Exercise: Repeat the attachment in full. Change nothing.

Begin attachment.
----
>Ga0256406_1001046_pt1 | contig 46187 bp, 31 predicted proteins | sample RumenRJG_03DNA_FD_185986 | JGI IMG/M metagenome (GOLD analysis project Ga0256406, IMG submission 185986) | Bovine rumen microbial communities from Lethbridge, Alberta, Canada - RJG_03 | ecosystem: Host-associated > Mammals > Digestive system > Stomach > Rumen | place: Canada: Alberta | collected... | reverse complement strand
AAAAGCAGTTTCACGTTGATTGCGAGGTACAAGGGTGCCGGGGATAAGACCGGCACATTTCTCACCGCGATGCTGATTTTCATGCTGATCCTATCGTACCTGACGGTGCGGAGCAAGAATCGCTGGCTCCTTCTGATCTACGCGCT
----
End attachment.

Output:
>Ga0256406_1001046_pt1 | contig 46187 bp, 31 predicted proteins | sample RumenRJG_03DNA_FD_185986 | JGI IMG/M metagenome (GOLD analysis project Ga0256406, IMG submission 185986) | Bovine rumen microbial communities from Lethbridge, Alberta, Canada - RJG_03 | ecosystem: Host-associated > Mammals > Digestive system > Stomach > Rumen | place: Canada: Alberta | collected... | reverse complement strand
AAAAGCAGTTTCACGTTGATTGCGAGGTACAAGGGTGCCGGGGATAAGACCGGCACATTTCTCACCGCGATGCTGATTTTCATGCTGATCCTATCGTACCTGACGGTGCGGAGCAAGAATCGCTGGCTCCTTCTGATCTACGCGCT